CobraA1
    Reply 55 Votes I'm for Yes
    • It's not just about managing the technology. It is about protecting ...

      ... the DATA! As long as the data is still there, the technology to access it can be rebuilt but without the data, your organization's very reason to exist can be lost.
      M Wagner
      Reply 34 Votes I'm Undecided
  • I have to co with Sharyn on this one.

    I work in a university IT department and the sheer volume of data found in an academic environment is absolutely staggering. In addition to vast research datasets, which might be stored almost anywhere on the Internet but for which your CIO is ultimately responsible, student information as well as financial data must be protected and accounted for - particularly in a public institution.

    The large commercial enterprise is no different. There is proprietary data (trade secrets, if you will) which must be protected for commercial reasons as well as vast amounts of customer data.

    The very fact that 75% of organizations which suffer a catastrophic loss of data never recover reminds us of the important of protecting the data. It is a tremendous asset and once lost, so is the trust once imparted on that enterprise by its customer, clients, and its constituents.

    It is important to keep in perspective that a great deal of responsibility falls on the shoulder of your CIO and the position should not be treated lightly.
    M Wagner
    Reply 37 Votes I'm for Yes
  • CIO role obsolete now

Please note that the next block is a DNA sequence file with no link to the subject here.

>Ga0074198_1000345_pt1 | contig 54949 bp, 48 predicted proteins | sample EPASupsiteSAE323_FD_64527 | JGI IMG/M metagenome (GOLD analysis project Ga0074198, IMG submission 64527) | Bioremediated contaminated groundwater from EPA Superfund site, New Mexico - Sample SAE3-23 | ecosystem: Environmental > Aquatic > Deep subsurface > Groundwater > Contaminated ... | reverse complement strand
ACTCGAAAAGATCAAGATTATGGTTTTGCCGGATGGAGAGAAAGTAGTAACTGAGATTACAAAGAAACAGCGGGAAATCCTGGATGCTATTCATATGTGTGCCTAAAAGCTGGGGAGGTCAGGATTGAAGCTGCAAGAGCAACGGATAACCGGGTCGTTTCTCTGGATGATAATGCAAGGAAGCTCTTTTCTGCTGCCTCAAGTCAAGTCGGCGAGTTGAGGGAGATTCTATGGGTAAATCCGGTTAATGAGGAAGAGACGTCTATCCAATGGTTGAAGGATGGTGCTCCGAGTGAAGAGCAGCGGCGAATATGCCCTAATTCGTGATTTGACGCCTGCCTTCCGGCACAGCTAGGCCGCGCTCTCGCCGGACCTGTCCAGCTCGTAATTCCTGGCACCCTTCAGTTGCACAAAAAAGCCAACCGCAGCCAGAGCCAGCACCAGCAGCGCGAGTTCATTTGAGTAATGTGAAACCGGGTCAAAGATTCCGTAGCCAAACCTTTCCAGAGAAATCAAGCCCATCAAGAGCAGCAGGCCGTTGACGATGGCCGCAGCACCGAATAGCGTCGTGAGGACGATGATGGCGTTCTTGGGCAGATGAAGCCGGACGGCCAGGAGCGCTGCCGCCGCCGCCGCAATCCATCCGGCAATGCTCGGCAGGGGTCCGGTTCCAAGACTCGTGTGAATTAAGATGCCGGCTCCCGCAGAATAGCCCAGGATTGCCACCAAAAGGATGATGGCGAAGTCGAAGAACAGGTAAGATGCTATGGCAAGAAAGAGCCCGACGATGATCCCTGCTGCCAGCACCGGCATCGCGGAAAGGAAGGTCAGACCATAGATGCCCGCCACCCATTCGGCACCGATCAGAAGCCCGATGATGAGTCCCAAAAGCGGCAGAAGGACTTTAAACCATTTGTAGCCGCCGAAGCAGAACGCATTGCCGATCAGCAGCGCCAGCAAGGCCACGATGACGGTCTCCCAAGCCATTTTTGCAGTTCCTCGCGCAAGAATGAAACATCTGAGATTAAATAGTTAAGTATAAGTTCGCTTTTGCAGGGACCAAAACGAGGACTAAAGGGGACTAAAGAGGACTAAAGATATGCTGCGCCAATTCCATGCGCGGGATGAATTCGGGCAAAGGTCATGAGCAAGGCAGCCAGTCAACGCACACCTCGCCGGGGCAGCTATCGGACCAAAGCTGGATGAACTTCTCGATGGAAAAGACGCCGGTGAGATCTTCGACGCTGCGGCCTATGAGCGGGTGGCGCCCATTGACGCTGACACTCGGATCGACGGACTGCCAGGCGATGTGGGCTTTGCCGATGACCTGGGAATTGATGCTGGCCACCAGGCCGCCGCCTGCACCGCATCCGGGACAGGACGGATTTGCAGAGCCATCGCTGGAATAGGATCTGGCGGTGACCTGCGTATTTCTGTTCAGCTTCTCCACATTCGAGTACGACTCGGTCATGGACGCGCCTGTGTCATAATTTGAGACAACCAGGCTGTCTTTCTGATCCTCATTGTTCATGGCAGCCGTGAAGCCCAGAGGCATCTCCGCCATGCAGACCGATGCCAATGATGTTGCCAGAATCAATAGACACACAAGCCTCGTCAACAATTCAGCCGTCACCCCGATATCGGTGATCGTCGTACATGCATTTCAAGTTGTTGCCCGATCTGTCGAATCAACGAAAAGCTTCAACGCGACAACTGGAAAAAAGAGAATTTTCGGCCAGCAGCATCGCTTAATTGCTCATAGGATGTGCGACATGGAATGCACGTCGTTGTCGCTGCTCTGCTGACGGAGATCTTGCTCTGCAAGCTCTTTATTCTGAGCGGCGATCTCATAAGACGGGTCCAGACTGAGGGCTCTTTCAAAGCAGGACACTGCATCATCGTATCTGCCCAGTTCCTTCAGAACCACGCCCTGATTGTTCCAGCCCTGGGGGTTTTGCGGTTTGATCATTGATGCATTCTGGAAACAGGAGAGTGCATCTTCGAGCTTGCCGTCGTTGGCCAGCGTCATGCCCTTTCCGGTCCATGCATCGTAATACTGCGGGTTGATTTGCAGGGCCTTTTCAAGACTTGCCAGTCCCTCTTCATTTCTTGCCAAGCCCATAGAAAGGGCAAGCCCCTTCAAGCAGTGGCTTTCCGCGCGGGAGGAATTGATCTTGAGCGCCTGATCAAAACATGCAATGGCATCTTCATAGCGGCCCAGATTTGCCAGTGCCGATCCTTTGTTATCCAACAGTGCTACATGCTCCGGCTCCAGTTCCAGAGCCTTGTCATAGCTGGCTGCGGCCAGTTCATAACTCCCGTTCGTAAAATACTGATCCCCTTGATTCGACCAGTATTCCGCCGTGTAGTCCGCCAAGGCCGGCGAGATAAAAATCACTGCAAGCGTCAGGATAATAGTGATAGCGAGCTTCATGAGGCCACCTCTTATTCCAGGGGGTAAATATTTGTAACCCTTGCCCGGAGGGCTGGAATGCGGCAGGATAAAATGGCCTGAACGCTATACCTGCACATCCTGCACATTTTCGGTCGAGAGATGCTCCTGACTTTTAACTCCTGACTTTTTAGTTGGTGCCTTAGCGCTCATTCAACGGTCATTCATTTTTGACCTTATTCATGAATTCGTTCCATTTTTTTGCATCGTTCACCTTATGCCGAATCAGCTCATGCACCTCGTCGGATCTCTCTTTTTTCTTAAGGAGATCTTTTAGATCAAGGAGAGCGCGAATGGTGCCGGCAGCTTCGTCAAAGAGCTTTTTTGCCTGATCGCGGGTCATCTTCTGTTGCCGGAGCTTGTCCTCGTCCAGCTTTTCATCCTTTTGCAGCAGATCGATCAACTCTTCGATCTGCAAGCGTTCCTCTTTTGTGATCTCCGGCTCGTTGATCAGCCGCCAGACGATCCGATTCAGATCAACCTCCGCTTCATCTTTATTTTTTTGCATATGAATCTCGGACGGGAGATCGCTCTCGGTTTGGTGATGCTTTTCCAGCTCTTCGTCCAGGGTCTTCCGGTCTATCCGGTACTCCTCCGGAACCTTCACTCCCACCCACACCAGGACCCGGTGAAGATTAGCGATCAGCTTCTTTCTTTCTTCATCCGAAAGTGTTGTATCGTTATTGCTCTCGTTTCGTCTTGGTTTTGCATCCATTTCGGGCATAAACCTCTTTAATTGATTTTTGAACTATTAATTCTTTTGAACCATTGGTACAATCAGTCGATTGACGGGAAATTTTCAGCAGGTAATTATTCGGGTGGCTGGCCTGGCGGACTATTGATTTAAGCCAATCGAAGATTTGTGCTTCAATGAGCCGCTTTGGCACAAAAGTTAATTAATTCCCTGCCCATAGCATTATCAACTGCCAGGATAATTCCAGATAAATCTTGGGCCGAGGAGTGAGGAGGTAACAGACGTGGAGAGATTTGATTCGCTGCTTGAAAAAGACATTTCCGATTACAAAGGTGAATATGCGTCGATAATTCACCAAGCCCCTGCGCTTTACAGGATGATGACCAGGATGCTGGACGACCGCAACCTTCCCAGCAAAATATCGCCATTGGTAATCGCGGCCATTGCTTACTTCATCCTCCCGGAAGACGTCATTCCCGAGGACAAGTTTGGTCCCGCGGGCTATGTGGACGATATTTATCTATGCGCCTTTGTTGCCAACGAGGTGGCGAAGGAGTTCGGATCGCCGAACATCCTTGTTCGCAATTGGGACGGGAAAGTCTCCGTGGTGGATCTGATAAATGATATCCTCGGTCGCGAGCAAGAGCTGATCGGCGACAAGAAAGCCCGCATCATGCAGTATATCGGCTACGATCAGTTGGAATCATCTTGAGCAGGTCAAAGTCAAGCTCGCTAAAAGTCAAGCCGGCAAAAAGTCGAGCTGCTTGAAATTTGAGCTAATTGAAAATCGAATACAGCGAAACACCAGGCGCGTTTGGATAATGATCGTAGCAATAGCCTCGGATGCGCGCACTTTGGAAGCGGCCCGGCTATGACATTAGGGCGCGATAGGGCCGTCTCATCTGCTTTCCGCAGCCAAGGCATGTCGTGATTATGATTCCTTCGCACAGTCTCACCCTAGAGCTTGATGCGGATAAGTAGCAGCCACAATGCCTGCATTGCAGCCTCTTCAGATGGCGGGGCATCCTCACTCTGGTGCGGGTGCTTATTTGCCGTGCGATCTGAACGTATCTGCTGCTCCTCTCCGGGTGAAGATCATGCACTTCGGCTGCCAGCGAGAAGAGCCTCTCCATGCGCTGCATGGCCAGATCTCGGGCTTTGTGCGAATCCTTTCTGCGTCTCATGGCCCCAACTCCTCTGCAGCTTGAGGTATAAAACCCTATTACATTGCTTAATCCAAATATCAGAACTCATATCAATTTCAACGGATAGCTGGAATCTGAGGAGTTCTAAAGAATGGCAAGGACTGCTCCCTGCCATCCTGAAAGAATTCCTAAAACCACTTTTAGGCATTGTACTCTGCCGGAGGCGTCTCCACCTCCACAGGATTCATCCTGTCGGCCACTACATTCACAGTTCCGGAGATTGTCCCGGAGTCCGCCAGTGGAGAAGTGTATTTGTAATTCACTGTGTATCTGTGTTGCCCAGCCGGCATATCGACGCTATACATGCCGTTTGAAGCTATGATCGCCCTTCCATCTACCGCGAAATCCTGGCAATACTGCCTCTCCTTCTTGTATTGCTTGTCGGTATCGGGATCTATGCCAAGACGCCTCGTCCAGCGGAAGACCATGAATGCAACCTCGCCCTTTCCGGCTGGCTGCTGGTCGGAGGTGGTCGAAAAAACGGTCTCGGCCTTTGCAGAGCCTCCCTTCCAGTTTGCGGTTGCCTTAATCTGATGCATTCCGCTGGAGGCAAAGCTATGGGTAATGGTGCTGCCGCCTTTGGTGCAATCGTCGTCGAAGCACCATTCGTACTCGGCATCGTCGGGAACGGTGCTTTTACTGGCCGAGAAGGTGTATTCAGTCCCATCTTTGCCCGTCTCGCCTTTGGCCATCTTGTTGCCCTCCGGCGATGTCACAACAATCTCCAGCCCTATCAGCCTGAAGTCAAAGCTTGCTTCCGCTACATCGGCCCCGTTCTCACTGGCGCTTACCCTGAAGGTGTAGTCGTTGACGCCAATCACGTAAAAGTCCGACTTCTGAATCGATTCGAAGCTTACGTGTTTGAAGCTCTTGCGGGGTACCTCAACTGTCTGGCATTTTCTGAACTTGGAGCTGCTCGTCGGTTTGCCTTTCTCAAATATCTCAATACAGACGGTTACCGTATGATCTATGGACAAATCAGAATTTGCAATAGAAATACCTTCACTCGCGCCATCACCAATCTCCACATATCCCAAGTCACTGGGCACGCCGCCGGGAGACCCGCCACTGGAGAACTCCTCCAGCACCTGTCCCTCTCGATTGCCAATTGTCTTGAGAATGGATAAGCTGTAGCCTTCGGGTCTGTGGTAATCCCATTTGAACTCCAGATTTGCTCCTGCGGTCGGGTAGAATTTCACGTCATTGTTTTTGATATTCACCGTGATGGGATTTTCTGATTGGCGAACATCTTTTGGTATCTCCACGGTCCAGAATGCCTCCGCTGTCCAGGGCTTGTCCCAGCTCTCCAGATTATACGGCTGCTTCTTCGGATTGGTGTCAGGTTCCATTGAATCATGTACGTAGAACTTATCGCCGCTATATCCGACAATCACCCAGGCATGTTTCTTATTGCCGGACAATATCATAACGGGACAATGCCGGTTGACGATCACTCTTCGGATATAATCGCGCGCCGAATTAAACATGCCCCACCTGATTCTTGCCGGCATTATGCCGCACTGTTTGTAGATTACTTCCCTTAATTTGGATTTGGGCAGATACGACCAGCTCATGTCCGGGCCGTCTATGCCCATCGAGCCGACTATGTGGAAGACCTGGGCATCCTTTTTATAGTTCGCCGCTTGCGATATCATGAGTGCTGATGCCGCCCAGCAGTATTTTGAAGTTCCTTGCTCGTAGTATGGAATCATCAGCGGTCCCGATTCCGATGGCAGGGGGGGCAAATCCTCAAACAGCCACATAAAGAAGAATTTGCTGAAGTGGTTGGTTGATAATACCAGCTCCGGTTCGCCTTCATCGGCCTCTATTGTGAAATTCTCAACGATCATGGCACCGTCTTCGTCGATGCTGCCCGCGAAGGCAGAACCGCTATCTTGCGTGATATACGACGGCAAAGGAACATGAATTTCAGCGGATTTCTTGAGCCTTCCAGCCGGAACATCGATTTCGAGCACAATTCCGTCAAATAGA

I have seen the damaged brought on by a former CIO [terminated in less than his three yr. contract].
    He was replaced and all IT functions were outsourced to **M.
    The company is now almost bankrupt.
    N4110XPS8700
    Reply 34 Votes I'm for No
    • obsolete?

      The outsourced company doesnt have a CIO?
      the positions are just changing of place, the CIOs may be not part of your company now, but the positions are open in the cloud companies, thats evolution not extinction. Does any body knows about a cloud company or even a bank or financial entity without a CIO (or any other related name)?
      luis.herrera1974@...
      Reply 7 Votes I'm Undecided
  • The more things change, the more they stay the same

    Cloud is really outsourcing, which is old as IT. Organisations still need the single client view - a DB history of thier dealings with each of their clients. That DB needs to be accessible, maliable, and secure.

    Other execs don't have the time to sit and do the analysis and thinking, they need a CIO to do it for them. The ones that charge off and go it alone pay the price down the line and the other execs learn thier lesson.

    All that has changed really is the options available to the CIO are more varied than what they were before. It is even more important now that CIOs engage with thier stakeholders early, when ideas are still a twinkle in thier eye. Offer solutions, not problems.
    NZO893
    Reply 22 Votes I'm for Yes
  • Promotion is in order!

    Flabbergasted that this is even a question in the interwebs era! Every product is connected. Those who eschew modern technology (yes, there are those who still prefer green screens and command lines to graphical wonderland) are doomed to the scrap heap of business history! If anything, CIOs should be made the CEO. They alone have the full scope of knowledge of how a modern business operates. They alone can unleash the full potential of their companies!*

    I'm off to query my rep for a status update on my Microsoft CEO nomination. Laterz!

    * It must be noted that a truly modern, enlightened OS is vital to this end result.
    Techboy_z
    Reply 27 Votes I'm for No